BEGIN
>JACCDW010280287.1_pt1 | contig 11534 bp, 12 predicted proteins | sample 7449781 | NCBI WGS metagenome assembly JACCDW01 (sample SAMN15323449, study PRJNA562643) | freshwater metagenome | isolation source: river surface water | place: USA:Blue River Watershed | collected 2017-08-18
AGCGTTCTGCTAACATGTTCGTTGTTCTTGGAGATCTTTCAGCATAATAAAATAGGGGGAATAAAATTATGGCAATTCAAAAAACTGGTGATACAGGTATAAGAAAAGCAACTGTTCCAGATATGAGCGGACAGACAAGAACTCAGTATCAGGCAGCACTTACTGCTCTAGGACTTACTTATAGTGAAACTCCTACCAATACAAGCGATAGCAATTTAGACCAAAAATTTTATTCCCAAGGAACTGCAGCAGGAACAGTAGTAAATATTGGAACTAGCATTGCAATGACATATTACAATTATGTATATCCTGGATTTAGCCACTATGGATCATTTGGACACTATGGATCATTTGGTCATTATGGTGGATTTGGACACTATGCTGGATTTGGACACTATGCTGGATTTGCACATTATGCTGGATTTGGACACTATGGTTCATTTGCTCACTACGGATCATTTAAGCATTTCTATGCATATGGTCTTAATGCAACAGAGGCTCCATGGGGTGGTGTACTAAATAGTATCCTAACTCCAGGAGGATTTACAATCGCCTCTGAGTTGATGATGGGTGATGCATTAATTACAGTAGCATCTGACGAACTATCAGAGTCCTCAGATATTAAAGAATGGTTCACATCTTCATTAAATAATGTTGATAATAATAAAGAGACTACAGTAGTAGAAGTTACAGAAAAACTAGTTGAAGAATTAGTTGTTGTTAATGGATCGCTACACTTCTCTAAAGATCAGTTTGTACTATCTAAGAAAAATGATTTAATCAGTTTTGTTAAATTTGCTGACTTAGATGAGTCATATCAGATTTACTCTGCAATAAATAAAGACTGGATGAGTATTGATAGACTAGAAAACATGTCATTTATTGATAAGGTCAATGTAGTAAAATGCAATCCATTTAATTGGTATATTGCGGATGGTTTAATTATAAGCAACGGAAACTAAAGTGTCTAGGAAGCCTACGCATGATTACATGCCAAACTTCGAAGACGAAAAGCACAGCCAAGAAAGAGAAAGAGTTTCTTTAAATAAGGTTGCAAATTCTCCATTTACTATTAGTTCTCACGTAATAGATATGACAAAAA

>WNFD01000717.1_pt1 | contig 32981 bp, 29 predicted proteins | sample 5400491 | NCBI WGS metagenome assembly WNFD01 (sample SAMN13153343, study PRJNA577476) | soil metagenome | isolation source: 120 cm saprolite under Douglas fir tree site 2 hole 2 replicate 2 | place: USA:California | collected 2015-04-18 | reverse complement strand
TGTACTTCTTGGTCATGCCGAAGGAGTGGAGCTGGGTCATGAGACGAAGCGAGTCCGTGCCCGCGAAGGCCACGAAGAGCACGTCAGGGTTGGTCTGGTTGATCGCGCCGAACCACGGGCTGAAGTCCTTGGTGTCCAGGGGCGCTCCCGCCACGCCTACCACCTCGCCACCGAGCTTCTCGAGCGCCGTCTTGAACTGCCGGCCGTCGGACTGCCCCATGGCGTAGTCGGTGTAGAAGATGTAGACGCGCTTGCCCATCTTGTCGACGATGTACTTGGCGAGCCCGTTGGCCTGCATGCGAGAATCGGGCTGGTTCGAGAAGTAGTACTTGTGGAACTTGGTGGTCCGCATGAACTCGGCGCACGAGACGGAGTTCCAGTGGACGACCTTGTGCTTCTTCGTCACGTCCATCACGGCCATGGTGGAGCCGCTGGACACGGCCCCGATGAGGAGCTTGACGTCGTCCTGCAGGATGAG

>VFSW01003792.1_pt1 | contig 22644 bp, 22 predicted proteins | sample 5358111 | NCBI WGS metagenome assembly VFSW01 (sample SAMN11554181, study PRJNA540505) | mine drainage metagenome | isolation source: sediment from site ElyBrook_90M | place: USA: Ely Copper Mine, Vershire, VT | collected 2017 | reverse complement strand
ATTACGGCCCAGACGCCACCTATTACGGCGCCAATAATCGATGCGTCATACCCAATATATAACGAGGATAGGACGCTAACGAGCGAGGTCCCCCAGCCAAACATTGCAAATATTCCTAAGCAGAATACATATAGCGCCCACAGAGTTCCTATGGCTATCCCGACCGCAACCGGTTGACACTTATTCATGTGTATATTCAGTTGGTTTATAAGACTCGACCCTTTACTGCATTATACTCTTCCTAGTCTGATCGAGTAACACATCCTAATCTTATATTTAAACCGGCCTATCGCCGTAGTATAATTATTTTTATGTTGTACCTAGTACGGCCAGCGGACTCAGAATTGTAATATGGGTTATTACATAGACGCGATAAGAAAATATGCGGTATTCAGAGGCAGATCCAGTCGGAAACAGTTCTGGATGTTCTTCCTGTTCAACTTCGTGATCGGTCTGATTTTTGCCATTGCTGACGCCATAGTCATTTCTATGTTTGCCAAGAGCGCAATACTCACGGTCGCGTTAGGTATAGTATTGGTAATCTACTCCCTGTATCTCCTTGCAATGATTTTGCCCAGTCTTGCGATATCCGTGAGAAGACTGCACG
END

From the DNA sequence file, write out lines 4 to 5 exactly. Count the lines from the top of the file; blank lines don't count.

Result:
TGTACTTCTTGGTCATGCCGAAGGAGTGGAGCTGGGTCATGAGACGAAGCGAGTCCGTGCCCGCGAAGGCCACGAAGAGCACGTCAGGGTTGGTCTGGTTGATCGCGCCGAACCACGGGCTGAAGTCCTTGGTGTCCAGGGGCGCTCCCGCCACGCCTACCACCTCGCCACCGAGCTTCTCGAGCGCCGTCTTGAACTGCCGGCCGTCGGACTGCCCCATGGCGTAGTCGGTGTAGAAGATGTAGACGCGCTTGCCCATCTTGTCGACGATGTACTTGGCGAGCCCGTTGGCCTGCATGCGAGAATCGGGCTGGTTCGAGAAGTAGTACTTGTGGAACTTGGTGGTCCGCATGAACTCGGCGCACGAGACGGAGTTCCAGTGGACGACCTTGTGCTTCTTCGTCACGTCCATCACGGCCATGGTGGAGCCGCTGGACACGGCCCCGATGAGGAGCTTGACGTCGTCCTGCAGGATGAG

>VFSW01003792.1_pt1 | contig 22644 bp, 22 predicted proteins | sample 5358111 | NCBI WGS metagenome assembly VFSW01 (sample SAMN11554181, study PRJNA540505) | mine drainage metagenome | isolation source: sediment from site ElyBrook_90M | place: USA: Ely Copper Mine, Vershire, VT | collected 2017 | reverse complement strand